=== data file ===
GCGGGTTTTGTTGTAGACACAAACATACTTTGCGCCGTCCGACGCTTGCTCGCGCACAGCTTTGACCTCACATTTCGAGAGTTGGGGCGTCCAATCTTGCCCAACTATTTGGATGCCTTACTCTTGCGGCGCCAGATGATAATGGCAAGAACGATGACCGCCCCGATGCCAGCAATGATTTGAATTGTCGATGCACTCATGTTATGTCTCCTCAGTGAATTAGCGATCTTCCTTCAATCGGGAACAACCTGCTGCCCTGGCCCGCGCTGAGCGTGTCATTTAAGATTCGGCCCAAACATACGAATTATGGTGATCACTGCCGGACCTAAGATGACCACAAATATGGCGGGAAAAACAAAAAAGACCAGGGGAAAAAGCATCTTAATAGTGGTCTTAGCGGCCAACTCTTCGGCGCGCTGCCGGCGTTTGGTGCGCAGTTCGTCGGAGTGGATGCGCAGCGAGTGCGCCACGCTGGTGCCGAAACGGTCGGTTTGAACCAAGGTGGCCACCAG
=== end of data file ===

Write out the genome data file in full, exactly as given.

GCGGGTTTTGTTGTAGACACAAACATACTTTGCGCCGTCCGACGCTTGCTCGCGCACAGCTTTGACCTCACATTTCGAGAGTTGGGGCGTCCAATCTTGCCCAACTATTTGGATGCCTTACTCTTGCGGCGCCAGATGATAATGGCAAGAACGATGACCGCCCCGATGCCAGCAATGATTTGAATTGTCGATGCACTCATGTTATGTCTCCTCAGTGAATTAGCGATCTTCCTTCAATCGGGAACAACCTGCTGCCCTGGCCCGCGCTGAGCGTGTCATTTAAGATTCGGCCCAAACATACGAATTATGGTGATCACTGCCGGACCTAAGATGACCACAAATATGGCGGGAAAAACAAAAAAGACCAGGGGAAAAAGCATCTTAATAGTGGTCTTAGCGGCCAACTCTTCGGCGCGCTGCCGGCGTTTGGTGCGCAGTTCGTCGGAGTGGATGCGCAGCGAGTGCGCCACGCTGGTGCCGAAACGGTCGGTTTGAACCAAGGTGGCCACCAG